Malicious bogus DHL and FedEx emails bombard inboxes

Graham Cluley
Graham Cluley
@[email protected]

We are currently seeing a large number of malicious emails purporting to be sent from FedEx or DHL, but containing attachments designed to infect your computer.

It’s a familiar story. In the case of the malware attached to the emails coming from DHL, the communication claims that there has been an error in the delivery address, and so you are invited to pick up the parcel “at our post office personaly” (spelling has often been the downfall for would-be hackers).

If the poor spelling doesn’t set your alarm bells ringing then you might be foolish enough to open the attached shipping label (we have seen examples where this can be called or

Malicious DHL delivery email

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Sophos detects the attached malware as Troj/BredoZp-A or Mal/Bredo-A.

On the SophosLabs blog, Prashant has written about a similar campaign claiming to come from FedEx, carrying an infected invoice in the form of a file called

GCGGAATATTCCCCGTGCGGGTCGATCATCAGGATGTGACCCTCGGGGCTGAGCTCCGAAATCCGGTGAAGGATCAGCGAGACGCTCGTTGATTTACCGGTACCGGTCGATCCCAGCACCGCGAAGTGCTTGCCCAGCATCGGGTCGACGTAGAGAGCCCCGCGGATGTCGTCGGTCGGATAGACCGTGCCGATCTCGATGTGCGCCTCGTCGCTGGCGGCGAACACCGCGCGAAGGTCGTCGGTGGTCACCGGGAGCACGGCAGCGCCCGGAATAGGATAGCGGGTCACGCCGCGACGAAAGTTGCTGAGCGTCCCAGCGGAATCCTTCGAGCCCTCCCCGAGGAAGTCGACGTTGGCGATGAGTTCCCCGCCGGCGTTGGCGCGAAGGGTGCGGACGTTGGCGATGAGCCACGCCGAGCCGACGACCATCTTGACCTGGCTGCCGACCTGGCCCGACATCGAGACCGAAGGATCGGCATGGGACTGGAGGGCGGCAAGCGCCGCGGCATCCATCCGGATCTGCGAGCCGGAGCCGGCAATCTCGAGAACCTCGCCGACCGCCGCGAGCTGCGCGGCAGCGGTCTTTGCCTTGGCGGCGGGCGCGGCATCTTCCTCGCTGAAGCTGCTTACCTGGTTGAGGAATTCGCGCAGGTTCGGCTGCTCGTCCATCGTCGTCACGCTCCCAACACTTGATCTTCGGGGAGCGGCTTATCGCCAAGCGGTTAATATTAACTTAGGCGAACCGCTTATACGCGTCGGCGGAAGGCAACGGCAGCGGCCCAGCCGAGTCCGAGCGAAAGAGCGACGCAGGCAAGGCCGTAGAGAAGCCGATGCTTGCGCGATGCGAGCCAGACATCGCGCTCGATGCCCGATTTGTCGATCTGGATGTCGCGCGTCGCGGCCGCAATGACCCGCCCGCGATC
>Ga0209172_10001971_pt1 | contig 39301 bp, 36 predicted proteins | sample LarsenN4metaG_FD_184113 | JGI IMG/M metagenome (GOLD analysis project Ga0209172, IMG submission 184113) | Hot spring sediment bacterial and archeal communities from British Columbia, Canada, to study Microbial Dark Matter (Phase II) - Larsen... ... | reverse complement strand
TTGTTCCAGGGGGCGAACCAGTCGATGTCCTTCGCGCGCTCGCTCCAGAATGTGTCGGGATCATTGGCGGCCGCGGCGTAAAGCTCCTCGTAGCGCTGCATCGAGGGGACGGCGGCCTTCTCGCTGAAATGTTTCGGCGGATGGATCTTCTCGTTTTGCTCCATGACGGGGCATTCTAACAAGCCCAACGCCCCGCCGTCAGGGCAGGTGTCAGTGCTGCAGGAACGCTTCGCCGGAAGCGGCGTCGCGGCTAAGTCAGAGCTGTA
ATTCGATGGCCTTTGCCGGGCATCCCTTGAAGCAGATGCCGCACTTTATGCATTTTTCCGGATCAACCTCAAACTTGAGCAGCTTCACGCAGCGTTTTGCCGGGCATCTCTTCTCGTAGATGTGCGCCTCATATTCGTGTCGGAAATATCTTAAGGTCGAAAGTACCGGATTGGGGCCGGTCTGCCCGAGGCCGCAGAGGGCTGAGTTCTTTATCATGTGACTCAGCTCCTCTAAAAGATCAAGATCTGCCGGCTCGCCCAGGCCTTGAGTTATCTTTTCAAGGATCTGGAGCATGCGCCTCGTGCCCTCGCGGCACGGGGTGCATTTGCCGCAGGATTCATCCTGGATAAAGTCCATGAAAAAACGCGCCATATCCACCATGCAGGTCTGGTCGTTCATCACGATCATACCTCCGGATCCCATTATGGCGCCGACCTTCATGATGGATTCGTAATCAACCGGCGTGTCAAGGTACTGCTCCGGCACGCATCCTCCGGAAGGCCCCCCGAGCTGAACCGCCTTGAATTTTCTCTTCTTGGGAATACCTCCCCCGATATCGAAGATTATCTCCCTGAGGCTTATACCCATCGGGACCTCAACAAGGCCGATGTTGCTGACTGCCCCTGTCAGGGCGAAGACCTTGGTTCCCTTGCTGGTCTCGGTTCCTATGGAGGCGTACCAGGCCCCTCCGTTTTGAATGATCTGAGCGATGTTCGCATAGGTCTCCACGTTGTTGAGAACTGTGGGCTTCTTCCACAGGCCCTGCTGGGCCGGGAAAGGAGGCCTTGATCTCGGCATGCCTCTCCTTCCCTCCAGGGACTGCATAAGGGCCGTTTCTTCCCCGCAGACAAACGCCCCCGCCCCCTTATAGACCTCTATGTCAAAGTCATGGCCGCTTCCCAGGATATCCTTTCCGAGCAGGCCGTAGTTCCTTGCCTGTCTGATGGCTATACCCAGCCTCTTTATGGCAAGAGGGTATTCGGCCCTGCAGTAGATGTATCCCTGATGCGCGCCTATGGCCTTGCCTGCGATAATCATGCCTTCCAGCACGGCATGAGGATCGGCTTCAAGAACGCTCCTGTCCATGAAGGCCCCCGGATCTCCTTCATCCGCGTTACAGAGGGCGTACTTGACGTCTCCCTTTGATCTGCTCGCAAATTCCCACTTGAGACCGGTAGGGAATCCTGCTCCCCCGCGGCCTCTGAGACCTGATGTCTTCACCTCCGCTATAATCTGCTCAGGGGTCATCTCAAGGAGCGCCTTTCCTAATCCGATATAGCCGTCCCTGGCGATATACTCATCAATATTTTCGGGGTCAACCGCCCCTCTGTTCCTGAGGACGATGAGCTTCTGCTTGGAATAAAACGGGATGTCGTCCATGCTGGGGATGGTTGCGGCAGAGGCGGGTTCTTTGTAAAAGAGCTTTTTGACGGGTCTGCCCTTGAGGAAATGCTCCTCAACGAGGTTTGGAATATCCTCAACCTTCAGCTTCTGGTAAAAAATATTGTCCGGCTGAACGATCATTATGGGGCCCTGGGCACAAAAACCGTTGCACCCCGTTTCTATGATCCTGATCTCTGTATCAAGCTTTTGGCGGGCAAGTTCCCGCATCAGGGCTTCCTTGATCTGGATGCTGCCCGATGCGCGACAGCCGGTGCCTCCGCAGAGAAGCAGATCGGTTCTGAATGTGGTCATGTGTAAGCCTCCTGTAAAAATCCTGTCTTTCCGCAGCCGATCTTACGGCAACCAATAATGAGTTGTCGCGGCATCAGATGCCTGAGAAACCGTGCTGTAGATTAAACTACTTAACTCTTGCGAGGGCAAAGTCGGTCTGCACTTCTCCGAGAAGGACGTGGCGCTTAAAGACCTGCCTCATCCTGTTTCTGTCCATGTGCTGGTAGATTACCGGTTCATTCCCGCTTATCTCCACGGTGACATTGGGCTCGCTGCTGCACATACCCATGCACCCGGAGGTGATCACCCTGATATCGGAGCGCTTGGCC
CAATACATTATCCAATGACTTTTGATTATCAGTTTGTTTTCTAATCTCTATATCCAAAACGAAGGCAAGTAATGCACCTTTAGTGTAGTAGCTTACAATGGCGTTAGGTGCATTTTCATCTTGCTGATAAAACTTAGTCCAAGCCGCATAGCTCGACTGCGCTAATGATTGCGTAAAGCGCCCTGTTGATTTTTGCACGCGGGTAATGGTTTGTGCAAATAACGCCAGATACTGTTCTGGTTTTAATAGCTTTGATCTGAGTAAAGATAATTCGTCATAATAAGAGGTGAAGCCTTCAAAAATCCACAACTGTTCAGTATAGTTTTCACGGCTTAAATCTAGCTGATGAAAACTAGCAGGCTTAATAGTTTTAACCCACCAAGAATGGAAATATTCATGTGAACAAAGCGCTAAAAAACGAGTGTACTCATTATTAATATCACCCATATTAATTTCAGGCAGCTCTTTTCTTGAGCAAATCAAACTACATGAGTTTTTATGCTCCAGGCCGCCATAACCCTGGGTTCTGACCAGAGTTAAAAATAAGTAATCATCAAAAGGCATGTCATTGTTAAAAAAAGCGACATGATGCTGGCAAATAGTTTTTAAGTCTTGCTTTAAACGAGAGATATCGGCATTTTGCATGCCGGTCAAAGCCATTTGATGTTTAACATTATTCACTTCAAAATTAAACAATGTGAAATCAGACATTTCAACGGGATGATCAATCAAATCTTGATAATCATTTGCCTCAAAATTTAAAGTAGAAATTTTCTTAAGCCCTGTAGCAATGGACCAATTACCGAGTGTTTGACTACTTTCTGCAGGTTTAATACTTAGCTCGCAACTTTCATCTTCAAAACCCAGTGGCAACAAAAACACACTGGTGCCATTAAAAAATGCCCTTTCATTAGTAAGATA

The thing which is most notable about these current spammed-out attacks, though, are their ferocity. Take a look at what our email malware traps intercepted in a less than two minute interval:

List of malicious DHL and FedEx emails received in a two minute interval

Dangerous emails claiming to come from courier companies are nothing new – it has become a standard method by which hackers can socially engineer you into opening a malicious attachment or clicking on a dangerous link.

Make sure that you and your colleagues are wise to the trick – and think before you click.

Graham Cluley is an award-winning keynote speaker who has given presentations around the world about cybersecurity, hackers, and online privacy. A veteran of the computer security industry since the early 1990s, he wrote the first ever version of Dr Solomon's Anti-Virus Toolkit for Windows, makes regular media appearances, and is the co-host of the popular "Smashing Security" podcast. Follow him on Twitter, Mastodon, Threads, Bluesky, or drop him an email.

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